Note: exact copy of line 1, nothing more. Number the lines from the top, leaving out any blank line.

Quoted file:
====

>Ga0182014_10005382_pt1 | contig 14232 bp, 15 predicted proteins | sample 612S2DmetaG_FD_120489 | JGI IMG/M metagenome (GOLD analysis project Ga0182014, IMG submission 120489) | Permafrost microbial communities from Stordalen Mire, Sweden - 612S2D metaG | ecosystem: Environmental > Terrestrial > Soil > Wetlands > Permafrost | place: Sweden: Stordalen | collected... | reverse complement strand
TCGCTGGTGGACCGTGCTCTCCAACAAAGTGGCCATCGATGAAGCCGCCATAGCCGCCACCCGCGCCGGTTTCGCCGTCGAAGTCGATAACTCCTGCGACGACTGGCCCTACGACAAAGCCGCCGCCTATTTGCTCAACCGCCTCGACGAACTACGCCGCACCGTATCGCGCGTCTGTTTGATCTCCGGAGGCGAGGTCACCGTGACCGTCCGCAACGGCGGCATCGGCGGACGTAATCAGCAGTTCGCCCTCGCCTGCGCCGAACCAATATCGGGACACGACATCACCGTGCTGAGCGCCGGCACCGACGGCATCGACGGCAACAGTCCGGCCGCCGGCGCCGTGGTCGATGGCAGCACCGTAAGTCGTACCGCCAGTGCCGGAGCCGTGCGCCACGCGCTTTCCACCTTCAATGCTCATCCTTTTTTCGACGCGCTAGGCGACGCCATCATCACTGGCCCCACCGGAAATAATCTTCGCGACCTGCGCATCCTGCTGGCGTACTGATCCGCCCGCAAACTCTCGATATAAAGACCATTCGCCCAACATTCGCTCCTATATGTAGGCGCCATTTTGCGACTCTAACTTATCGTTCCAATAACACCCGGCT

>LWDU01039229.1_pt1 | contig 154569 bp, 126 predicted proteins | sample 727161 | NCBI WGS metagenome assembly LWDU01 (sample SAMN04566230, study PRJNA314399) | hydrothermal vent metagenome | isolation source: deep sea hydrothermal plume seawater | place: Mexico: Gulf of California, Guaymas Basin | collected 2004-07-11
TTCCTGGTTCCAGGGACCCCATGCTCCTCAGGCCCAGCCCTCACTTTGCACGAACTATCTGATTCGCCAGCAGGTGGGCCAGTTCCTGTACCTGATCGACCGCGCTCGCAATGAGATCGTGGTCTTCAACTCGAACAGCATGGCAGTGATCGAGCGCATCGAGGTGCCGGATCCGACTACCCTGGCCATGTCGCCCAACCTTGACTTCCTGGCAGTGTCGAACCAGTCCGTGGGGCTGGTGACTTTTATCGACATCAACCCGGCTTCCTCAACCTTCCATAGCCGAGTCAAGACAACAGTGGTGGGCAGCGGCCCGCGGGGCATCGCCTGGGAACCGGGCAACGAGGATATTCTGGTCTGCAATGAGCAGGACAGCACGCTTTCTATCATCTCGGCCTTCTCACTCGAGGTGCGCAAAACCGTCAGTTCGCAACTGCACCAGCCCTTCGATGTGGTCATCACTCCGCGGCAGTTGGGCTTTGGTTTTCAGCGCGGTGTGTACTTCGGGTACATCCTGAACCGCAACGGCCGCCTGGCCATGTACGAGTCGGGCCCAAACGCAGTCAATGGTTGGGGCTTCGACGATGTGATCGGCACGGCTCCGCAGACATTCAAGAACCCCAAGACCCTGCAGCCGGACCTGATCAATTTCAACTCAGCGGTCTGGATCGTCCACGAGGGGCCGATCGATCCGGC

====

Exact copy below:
>Ga0182014_10005382_pt1 | contig 14232 bp, 15 predicted proteins | sample 612S2DmetaG_FD_120489 | JGI IMG/M metagenome (GOLD analysis project Ga0182014, IMG submission 120489) | Permafrost microbial communities from Stordalen Mire, Sweden - 612S2D metaG | ecosystem: Environmental > Terrestrial > Soil > Wetlands > Permafrost | place: Sweden: Stordalen | collected... | reverse complement strand